“I’m a Ukrainian refugee and have to transport my husband’s sperm 1,750 miles for a baby”


Ukrainian Iryna Litvinova wants to have an IVF baby and had to leave a frozen embryo at home. Now she wants to have her husband’s sperm shipped to the UK

Iryna fled her home and now wants a baby
Iryna fled her home and now wants a baby

A woman fleeing the UK is struggling to save her IVF baby dream after being forced to leave a frozen embryo in war-torn Ukraine.

Iryna Litvinova, 37, longs to be a mother and stands up to Vladimir Putin, whose bombings have forced her to leave her hometown of Kharkiv.

She had an embryo left over from an IVF cycle and managed to transport it safely to Kyiv before heading here.

But the war prevents them from gaining access to the embryo. Her husband Sergey, 36, is back home as men aged 18 to 60 are not allowed to leave the country unless there are exceptional circumstances.

There’s no way of knowing when — or where — they’ll be reunited, let alone attempting to start a family.

But Iryna, who has endured the pain of a stillbirth, has new hope – to have Sergey’s frozen sperm shipped 1,750 miles to the UK to begin fertility treatment here.

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Iryna and husband Sergei


Iryna Litvinova)

It will cost around £5,000 in postage and clinic fees – and Iryna’s UK host has set up a fundraising page.

She tells the Sunday Mirror: “Putin’s war is not just about killing and physical destruction. He also destroys hopes and plans.

“As this war rages on, my chances of becoming a mother are diminishing. The clinic has said there are staffing issues because of the war and there are not the proper protocols in place to allow the genetic material to be released.

“Now the plan is for Sergey to go to a clinic that has the right license to transport semen and find a courier who can take it out of the country and into the UK.”

She desperately longs for a baby


Adam Gerrard / Sunday Mirror)

Iryna, who suffers from low estrogen and progesterone levels, was undergoing IVF in Kharkiv when Russia invaded.

Her first round of IVF, which cost £2,500 in 2016, ended in heartbreak when the couple lost a daughter in stillbirth at 35 weeks.

Three more attempts were unsuccessful.

Speaking of her daughter, Iryna said: “I had a caesarean section and when I woke up the doctors didn’t tell me what happened. Sergey walked in and I knew from his face that we had lost her. We cried together but I felt guilty that it was my fault. I never got to see or hold my baby, and a part of me died that day. It wasn’t until last year that I was able to talk about it without crying.

“Now the war has brought terrible losses again, the loss of life as we know it.

“We had a regular, happy life before the Russians invaded.

Russian President Vladimir Putin


SPUTNIK/AFP via Getty Images)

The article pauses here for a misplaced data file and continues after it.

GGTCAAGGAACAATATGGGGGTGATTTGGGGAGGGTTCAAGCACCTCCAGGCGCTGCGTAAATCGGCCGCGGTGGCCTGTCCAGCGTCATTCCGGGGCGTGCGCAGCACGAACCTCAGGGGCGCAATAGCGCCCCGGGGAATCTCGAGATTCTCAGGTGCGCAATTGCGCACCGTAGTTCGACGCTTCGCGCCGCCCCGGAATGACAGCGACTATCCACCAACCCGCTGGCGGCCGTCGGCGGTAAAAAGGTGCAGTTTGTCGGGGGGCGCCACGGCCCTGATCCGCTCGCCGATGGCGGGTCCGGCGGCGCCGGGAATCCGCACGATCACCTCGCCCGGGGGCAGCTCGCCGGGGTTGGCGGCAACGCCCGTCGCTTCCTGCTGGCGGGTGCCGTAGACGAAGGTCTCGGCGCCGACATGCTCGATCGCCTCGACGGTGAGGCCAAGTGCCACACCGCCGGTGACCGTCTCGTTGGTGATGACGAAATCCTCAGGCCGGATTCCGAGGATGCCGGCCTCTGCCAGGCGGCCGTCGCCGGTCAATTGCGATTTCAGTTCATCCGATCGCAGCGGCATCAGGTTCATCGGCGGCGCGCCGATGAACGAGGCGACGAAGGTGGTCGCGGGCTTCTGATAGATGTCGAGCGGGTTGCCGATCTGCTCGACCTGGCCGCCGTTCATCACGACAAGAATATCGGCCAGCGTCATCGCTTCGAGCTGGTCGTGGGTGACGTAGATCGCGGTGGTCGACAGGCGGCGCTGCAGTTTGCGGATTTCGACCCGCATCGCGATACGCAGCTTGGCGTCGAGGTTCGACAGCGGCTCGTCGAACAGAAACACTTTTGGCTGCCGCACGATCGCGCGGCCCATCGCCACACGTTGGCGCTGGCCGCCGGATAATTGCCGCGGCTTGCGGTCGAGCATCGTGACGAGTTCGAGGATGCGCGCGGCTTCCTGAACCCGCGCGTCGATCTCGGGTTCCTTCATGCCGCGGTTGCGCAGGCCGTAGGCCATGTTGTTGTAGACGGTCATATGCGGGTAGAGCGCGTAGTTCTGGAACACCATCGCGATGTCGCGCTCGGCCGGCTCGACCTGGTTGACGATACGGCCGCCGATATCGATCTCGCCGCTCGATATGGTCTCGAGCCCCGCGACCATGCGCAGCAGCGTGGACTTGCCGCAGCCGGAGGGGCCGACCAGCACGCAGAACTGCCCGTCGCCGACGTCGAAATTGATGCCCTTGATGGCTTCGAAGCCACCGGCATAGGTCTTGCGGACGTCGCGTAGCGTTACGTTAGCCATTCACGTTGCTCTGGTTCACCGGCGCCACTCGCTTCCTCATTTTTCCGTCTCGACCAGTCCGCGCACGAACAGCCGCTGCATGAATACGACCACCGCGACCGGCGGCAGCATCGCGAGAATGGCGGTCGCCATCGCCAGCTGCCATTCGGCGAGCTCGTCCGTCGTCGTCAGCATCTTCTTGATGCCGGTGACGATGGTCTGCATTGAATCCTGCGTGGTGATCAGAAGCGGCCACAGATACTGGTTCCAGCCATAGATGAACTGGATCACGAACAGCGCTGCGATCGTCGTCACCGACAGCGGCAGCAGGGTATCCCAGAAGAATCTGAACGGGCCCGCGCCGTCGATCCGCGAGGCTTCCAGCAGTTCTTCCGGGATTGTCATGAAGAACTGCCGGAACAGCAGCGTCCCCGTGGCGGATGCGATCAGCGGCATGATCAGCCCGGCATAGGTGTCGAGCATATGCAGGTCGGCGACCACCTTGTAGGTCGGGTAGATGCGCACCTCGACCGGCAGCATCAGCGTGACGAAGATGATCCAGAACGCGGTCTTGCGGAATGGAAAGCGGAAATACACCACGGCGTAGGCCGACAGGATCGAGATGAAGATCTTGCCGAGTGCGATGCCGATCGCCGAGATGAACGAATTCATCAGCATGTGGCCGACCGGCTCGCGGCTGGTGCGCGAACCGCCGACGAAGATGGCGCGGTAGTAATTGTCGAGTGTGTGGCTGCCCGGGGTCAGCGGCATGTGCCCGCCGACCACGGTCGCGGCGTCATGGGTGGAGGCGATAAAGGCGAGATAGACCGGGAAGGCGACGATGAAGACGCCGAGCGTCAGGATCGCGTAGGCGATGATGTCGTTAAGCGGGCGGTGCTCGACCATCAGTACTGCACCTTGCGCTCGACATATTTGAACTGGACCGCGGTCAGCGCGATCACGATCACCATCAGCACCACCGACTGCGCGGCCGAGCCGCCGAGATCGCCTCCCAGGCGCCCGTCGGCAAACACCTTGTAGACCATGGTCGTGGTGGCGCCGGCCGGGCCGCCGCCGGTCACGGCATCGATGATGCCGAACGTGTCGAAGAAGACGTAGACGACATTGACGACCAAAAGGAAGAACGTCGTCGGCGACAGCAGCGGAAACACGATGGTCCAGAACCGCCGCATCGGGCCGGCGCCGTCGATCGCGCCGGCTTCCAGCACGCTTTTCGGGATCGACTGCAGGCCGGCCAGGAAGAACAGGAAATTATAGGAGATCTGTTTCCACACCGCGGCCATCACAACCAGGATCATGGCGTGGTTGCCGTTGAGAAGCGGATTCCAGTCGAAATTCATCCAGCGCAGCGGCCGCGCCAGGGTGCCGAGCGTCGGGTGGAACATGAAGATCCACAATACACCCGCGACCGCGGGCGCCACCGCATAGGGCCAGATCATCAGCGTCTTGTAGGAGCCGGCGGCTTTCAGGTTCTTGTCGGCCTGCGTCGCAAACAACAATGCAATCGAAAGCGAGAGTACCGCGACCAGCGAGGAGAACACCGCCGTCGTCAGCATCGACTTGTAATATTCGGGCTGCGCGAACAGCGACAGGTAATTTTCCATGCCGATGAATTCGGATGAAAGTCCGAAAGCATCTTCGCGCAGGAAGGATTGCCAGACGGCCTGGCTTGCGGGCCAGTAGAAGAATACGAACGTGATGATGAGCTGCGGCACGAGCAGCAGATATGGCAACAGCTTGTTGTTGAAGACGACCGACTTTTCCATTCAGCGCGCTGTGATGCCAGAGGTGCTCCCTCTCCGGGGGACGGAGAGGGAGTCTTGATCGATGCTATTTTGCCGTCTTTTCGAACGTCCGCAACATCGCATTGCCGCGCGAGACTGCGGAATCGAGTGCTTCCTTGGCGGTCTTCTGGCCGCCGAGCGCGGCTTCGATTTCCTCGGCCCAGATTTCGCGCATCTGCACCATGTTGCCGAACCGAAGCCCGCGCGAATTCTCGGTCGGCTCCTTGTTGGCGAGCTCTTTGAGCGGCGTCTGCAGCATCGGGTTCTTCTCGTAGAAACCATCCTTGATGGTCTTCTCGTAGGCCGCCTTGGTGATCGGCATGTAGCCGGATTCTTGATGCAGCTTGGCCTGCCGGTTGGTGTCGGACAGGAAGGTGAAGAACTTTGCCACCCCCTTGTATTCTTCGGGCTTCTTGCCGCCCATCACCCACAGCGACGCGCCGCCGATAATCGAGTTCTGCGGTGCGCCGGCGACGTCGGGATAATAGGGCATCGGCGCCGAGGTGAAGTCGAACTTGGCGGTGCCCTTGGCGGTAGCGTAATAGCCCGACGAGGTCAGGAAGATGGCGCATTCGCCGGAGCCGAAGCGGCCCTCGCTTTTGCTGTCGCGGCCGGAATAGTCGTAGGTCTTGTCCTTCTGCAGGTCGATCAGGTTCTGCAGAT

“I grew up on my parents’ farm outside of Kharkiv, and Sergey and I met through friends in 2004. We got married in 2011.

“We are very happy. He is my best friend. We loved our apartment and went to the cinema together.

“Now it’s all gone. The war knocked on our door. Our apartment was damaged by bombing and then we heard about the Bucha massacre.

“My husband said to me, ‘I can’t protect you here. If I have to go to the army, I’ll be calmer if you’re safe.

“Our lives have been turned upside down. It was even hard to do normal things like getting up and brushing your teeth.

“Eating was all about survival. War is entirely out of our hands, just like stillbirth. I felt powerless and like I was dead again.”

But after arriving in England, Iryna has started putting her life together.

She adds: “After the stillbirth and three unsuccessful attempts, I was afraid to try again.

“Even when I got pregnant, I was very afraid of losing my unborn child. When that happened, I wasn’t sure if I could survive physically or mentally. But the war showed me that I have the strength to try again with a baby.

“Even though Sergey is not here, we don’t have enough money and everything is so uncertain, I realized that IVF is a thread that can give me hope. It means life.”

Iryna lives in Rye, East Sussex with British host Amy Maynard, 42. She arrived in April.

Her sister Marina also fled here and lives with her husband and two children in Dartford, Kent.

Marina’s husband was allowed to leave Ukraine because their house was occupied by Russian soldiers and then destroyed.

She had to flee her homeland


AFP via Getty Images)

Host Amy has set up a GoFundMe campaign currently costing £3,000 and is helping Iryna find IVF clinics. Meanwhile, Sergey – who now runs a car rental business in Dnipro – has discovered he can transport his sperm in a dry ice container for £1,550.

He and Iryna FaceTime every night and she checks in daily with her parents, who refuse to leave their homeland. Meanwhile, Iryna is taking English classes and learning about the British tax system so she can get a job as an accountant.

She adds: “The future is so uncertain. I don’t know when I will be reunited with my husband. We may be 1,750 miles apart, but this hope that we might have another baby together keeps us united in spirit.”

From Ukraine, Sergey said: “I miss Iryna so much and it hurts to be so far away from her. But it was our decision that this was the best path for our family.

“We have lost so much – our home, our livelihood. But the thought of IVF has given my wife Iryna the strength and hope to keep going.

“I will do whatever it takes to make that happen and when we learn that our family is growing it will give me strength too. I will do my best to be close to my wife, be it in England or Ukraine.”

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